Investing in making sure its products are relevant to today’s consumers has been key to Cranswick’s ability to appropriately serve its retail customers and withstand the challenging trading environment and constrained consumer spending.
“We are not immune from the pressures that retailers are under quite clearly. It is a very, very competitive set. One area we have been able to benefit from is the pricing mix of products we do. We have tried to situate ourselves at the premium end of the marketplace. Investing in our facilities and coming up with innovative products and approaches to the product offering that we have. That has stood us in pretty good stead,” Couch insists.
In recent months, three of the country’s four largest retailers – Tesco, Asda and Morrisons – have announced plans to lower prices in a bid to halt declining sales and fend off competition from the discount sector. While pricing has taken centre stage in UK grocery, Couch believes ultimately retailers select their suppliers based on much more than pricing alone.
Over the past 12 months “constructive” discussions with customers have enabled Cranswick to secure price increases and Couch is optimistic the competition around pricing will ease “over time”.
“The pressures are constantly there… it is a feature of the landscape that we are very familiar with. I think it will become more considered over time – security of supply will become as important as pricing. That is a very key feature that we have to be aware of,” Couch observes. “It is not just about price. It is about the proposition you can put forward for the customer also, in terms of investment in the facilities, new product and new innovation.”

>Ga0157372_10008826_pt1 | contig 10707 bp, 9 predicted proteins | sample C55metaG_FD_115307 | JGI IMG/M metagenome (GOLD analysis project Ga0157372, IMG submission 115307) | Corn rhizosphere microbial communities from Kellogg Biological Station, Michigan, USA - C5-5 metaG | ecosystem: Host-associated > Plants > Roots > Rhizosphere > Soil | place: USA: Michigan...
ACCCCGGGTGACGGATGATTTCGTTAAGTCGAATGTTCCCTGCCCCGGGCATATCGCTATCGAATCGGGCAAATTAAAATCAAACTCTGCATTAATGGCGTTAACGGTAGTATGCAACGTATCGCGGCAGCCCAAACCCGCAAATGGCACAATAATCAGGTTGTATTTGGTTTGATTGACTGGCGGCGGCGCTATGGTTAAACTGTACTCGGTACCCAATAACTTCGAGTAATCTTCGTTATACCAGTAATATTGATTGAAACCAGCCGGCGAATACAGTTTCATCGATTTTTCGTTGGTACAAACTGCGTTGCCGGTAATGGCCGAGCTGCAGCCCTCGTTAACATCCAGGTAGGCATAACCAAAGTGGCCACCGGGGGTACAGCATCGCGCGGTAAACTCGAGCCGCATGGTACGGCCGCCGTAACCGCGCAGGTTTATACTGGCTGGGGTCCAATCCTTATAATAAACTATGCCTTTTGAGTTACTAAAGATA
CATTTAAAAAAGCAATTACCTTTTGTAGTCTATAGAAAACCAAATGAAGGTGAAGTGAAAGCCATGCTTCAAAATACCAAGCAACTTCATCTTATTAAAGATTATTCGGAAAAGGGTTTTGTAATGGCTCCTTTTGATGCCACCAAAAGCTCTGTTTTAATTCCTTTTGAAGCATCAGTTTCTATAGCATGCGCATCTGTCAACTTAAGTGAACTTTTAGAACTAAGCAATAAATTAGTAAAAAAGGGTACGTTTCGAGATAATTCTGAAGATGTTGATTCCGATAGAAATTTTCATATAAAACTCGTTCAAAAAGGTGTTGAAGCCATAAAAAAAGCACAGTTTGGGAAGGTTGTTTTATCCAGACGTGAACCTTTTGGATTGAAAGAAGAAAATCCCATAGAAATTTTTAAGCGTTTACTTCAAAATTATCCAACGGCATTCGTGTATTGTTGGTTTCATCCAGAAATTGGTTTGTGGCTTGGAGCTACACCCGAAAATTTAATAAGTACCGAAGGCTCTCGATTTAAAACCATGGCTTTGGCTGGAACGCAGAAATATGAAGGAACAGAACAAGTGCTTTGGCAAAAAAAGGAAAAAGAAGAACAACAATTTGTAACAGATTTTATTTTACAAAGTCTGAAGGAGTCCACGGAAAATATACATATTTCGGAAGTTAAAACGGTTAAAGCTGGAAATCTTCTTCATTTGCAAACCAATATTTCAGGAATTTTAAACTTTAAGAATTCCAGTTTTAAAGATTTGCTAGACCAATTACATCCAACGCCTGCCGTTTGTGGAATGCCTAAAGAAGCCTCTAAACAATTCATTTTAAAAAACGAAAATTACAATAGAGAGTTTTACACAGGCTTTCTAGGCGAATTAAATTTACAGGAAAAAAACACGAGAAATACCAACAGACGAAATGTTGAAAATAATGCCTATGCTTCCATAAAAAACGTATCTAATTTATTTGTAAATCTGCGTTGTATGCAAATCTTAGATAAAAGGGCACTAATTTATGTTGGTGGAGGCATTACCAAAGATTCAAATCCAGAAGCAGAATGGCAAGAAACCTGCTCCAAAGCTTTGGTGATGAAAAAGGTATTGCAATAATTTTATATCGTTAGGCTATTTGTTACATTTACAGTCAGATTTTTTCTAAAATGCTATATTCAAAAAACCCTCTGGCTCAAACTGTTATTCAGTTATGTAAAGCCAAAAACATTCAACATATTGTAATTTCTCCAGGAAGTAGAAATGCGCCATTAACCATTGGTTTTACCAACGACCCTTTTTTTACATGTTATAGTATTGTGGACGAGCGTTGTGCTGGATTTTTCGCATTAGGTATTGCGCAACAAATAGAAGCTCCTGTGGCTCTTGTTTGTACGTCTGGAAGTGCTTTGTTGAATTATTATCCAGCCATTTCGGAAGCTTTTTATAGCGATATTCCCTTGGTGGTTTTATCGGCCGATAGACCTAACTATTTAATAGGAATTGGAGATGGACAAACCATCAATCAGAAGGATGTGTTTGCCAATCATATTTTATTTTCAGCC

While consumer spending is putting retailers under “quite significant pressure”, Couch also believes the pork category is well positioned within proteins.
He says: “Pressure from the retailers has always been quite significant as you would imagine. But one thing we must not forget in all this is pork’s relative price proposition to any other protein is very very strong. In terms of beef or lamb, pork is very well positioned. And it is not just a protein in its own right. It is a strong ingredient for bacon, sausage and ham. It is a very strong category for the retailers.”
Looking to the coming year, Couch does concede sales growth is likely to come down from the clip seen over the last 12 months. Having secured a number of large contract wins in 2013, the group will lap some tough comparatives as it grapples with the current price-sensitive environment.
“It was obviously a stellar performance this year. You can expect more modest growth next year. But we are not out of ideas – there are a number of opportunities that we would like to continue to pursue.”
Among these opportunities, Cranswick is “always looking at potential acquisitions” from smaller bolt-ons to “further protein” businesses, Couch reveals.
“Further development in those areas of a premium product are also areas that we would look at from a value-added protein perspective. Our balance sheet does lend itself to being able to take advantage of those opportunities.”
During fiscal 2013/14, Cranswick has reduced net debt from GBP20m (US$33.7m) down to GBP17m, despite the acquisition of two pork businesses in the period. The company will continue to pursue a disciplined approach to resource allocation, Couch stresses.
“It can be guaranteed we would only ever do it in a conservative and considered format. You won’t find us rushing in and ladening our balance sheet with a lot of debt. We would take it very much in our stride and really look to do anything in a very considered format.”
While Cranswick works to grow its business at home, it has also targeted expansion in key export markets. Read more about that strategy in the second part of the interview.